I know this isn't a typical distribution like a normal, so we might not have any predetermined chart to look at. My thought was that there could be an application of chebyshev's rule to try to create an interval (although chebyshev is super conservative of course).
• Apr 9th 2011, 09:33 AM
theodds
No need to invoke Chebychev, you can use the central limit theorem.

Let $X_1, X_2, ..., X_n$ be the results from $n$ tournaments, which we'll assume are independent and identically distributed. The operator $\mbox E$ is the expected value and $\mbox{Var}$ is the variance. Then obviously:

$\mbox E X_1 = 20.50 x + 9.7 y + 4.3 z - 6.50 (1 - x - y - z)$

and

$\mbox E X_1 ^ 2 = 420.25 x + 94.09 y + 18.49 z + 42.25 (1 - x - y - z)$

so $\mbox{Var}X_1 = \mbox E X_1 ^ 2 - \mbox E X_1$, which we'll denote $\sigma^2$. Your (empirical) PPT is given by $\bar X = n^{-1} \sum X_i$ and your (empirical) ROI is PPT / 6.5. It follows that

$
\mbox{Var PPT} = \frac {\sigma^2}{n}
$

and

$
\mbox{Var ROI} = \frac{\sigma^2}{(6.5^2) n}.
$

From the central limit theorem, for suitably large $n$ we have that both PPT and ROI are approximately normal, with the correct mean and variance as given above. So, you now have the asymptotic distribution of both of these statistics.

With this you can answer a few somewhat interesting questions, like "what is the probability that I will be a losing player over my next 1000 games" for various values of x, y, and z.
• Apr 9th 2011, 09:49 AM
theodds
Also, you wouldn't typically construct a confidence interval, per se, in problem (b). What you would do, rather, is make a prediction interval for PPT. If you let $\theta$ be your true PPT then we would predict that 95% of the time we will observe

$\theta - 1.96 \frac{\sigma}{\sqrt{n}} \le \bar X \le \theta + 1.96 \frac{\sigma}{\sqrt{n}}$

In problem (a) you are more interested in estimating $\theta$, so you would make a confidence interval for $\theta$ whereas in problem (b) you know $\theta$ and are trying to learn about what you should expect to observe in terms of your results.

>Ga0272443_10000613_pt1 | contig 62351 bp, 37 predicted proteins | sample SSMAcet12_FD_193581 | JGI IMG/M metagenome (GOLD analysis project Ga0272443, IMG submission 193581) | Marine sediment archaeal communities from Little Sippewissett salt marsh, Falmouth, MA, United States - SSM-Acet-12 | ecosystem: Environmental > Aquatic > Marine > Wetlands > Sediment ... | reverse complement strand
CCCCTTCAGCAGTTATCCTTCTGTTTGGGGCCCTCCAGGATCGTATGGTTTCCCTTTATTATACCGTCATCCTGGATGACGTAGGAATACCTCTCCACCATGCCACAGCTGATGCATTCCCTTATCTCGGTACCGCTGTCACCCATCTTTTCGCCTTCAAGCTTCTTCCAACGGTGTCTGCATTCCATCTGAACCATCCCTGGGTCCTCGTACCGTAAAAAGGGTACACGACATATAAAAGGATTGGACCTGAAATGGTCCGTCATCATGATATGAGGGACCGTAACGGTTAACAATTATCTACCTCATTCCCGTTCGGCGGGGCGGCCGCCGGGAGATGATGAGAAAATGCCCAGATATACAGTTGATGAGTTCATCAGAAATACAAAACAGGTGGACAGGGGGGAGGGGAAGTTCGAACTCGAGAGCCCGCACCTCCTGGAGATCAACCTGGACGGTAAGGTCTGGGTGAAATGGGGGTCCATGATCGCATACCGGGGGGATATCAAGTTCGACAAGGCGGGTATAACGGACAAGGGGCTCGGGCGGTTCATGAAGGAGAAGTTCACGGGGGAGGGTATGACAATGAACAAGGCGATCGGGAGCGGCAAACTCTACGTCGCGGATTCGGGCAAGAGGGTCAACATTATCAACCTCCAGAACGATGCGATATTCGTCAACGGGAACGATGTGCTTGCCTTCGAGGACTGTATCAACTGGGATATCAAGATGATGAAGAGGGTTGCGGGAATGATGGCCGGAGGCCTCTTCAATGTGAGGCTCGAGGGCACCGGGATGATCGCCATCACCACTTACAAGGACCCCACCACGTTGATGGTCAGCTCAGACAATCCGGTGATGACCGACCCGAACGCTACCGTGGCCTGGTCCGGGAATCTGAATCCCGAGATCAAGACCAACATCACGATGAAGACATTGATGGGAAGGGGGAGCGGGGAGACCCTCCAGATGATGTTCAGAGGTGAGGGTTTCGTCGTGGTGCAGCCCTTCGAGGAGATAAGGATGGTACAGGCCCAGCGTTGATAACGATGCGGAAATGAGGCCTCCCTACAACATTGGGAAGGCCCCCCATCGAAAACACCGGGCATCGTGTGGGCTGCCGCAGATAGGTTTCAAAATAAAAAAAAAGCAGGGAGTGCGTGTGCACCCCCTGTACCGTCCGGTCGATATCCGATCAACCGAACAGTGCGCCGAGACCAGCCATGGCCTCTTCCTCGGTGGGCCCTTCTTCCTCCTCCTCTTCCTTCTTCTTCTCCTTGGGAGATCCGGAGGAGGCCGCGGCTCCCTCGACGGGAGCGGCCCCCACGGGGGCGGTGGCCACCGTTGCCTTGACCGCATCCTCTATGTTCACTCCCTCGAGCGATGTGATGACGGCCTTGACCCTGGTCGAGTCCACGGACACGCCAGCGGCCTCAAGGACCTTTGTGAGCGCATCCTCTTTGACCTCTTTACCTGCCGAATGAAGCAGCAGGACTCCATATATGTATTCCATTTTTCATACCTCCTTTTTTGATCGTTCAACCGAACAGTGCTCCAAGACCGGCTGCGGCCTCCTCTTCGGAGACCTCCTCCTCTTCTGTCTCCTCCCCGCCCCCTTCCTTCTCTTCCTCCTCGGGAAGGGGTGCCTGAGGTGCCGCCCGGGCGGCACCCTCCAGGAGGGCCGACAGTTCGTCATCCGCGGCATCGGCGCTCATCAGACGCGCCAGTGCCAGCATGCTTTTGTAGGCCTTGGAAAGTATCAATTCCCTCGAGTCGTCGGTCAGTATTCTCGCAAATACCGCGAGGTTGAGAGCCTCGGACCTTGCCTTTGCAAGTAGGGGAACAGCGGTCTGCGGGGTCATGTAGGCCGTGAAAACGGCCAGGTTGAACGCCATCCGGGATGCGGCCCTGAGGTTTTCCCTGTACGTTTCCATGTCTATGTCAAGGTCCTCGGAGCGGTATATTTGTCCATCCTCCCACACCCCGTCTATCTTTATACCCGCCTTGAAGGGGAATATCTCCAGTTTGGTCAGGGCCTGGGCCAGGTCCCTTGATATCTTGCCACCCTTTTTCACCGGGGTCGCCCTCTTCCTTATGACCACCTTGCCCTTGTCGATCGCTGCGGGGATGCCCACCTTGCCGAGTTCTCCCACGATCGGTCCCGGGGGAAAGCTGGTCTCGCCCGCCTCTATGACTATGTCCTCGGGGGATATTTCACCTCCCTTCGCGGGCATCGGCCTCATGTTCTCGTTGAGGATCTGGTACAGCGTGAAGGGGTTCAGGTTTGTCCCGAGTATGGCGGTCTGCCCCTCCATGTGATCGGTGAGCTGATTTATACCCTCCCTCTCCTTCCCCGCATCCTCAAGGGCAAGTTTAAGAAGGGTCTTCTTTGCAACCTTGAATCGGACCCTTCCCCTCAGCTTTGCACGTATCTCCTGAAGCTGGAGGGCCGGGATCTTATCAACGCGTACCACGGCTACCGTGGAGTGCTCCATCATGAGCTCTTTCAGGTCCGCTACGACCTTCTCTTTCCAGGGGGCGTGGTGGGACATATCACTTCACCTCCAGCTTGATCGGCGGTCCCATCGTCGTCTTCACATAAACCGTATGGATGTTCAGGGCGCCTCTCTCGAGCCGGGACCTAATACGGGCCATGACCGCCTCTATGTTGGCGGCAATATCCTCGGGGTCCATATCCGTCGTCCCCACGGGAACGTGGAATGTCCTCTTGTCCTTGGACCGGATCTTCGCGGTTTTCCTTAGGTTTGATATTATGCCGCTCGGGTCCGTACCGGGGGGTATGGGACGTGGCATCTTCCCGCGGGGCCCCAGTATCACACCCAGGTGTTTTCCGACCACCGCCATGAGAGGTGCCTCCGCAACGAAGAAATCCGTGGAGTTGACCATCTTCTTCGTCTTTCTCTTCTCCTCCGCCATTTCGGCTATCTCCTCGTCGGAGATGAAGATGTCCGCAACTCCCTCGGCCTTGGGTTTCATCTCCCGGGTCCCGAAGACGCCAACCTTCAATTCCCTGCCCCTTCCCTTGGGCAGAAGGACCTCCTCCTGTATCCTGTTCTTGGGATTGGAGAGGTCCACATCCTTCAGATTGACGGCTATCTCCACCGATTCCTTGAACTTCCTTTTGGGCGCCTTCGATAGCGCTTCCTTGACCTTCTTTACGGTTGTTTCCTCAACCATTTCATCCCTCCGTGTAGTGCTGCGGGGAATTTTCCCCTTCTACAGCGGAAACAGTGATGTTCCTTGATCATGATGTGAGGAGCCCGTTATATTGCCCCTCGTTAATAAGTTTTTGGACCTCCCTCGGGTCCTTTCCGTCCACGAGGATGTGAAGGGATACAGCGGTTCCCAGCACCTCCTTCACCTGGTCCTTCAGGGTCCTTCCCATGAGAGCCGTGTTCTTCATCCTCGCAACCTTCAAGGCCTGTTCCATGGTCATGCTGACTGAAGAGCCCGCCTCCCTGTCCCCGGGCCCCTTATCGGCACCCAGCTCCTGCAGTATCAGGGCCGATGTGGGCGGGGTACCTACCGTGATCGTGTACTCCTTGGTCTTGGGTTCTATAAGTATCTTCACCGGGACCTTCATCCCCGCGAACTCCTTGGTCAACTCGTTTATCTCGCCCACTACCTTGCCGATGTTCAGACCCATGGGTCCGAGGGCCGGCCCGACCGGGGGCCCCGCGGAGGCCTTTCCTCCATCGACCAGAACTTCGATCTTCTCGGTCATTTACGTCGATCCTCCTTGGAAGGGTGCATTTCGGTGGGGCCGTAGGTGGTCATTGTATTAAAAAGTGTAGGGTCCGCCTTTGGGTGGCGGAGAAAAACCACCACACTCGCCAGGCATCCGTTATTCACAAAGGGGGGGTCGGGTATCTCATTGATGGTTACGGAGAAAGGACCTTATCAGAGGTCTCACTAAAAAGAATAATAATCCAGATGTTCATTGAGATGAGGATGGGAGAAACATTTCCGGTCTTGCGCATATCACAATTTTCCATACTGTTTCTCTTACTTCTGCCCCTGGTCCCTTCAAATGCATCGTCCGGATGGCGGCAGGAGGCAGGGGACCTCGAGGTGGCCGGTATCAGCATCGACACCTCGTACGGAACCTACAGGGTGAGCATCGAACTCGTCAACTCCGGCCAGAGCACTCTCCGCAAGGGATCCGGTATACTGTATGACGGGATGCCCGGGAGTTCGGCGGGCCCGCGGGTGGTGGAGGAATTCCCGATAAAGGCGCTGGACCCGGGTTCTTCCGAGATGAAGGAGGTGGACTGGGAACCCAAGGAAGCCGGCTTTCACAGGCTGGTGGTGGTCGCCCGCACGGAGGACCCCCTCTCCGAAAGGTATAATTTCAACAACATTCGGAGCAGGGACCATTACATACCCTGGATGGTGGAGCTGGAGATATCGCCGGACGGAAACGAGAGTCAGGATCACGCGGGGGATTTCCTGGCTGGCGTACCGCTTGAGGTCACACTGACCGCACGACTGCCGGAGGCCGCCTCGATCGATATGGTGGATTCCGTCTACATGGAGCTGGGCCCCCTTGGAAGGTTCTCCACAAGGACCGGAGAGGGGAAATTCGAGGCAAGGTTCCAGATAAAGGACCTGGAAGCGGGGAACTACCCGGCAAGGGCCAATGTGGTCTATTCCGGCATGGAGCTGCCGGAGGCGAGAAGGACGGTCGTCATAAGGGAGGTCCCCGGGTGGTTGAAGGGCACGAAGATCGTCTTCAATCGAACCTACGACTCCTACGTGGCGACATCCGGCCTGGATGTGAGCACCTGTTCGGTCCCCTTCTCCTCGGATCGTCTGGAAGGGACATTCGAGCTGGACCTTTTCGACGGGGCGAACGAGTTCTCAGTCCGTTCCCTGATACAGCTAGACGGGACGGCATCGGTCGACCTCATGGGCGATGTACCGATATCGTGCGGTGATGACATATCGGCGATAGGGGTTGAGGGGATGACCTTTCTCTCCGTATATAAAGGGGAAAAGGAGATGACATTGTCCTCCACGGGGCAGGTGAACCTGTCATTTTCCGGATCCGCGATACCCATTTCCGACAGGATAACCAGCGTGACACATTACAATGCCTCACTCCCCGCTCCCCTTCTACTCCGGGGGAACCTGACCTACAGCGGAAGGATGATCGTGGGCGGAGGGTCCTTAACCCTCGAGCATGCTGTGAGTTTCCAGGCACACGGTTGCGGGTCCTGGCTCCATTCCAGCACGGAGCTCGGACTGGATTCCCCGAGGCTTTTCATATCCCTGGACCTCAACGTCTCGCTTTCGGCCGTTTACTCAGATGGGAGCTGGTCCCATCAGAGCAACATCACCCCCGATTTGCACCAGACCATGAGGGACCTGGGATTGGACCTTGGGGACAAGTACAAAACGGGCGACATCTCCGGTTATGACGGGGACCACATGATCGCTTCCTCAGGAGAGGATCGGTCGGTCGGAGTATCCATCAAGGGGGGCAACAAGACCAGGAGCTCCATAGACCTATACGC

• Apr 10th 2011, 09:57 AM
DannyOcean
Quote:

Originally Posted by theodds
No need to invoke Chebychev, you can use the central limit theorem.

Let $X_1, X_2, ..., X_n$ be the results from $n$ tournaments, which we'll assume are independent and identically distributed. The operator $\mbox E$ is the expected value and $\mbox{Var}$ is the variance. Then obviously:

$\mbox E X_1 = 20.50 x + 9.7 y + 4.3 z - 6.50 (1 - x - y - z)$

and

$\mbox E X_1 ^ 2 = 420.25 x + 94.09 y + 18.49 z + 42.25 (1 - x - y - z)$

so $\mbox{Var}X_1 = \mbox E X_1 ^ 2 - \mbox E X_1$, which we'll denote $\sigma^2$. Your (empirical) PPT is given by $\bar X = n^{-1} \sum X_i$ and your (empirical) ROI is PPT / 6.5. It follows that

$
\mbox{Var PPT} = \frac {\sigma^2}{n}
$

and

$
\mbox{Var ROI} = \frac{\sigma^2}{(6.5^2) n}.
$

From the central limit theorem, for suitably large $n$ we have that both PPT and ROI are approximately normal, with the correct mean and variance as given above. So, you now have the asymptotic distribution of both of these statistics.

With this you can answer a few somewhat interesting questions, like "what is the probability that I will be a losing player over my next 1000 games" for various values of x, y, and z.

isn't variance E(X^2)-((E(X))^2, not what you have above? I think you may have left out a ^2.
• Apr 10th 2011, 10:14 AM
theodds
Yeah, that's a typo. Unfortunately I can't edit it to fix it (Angry)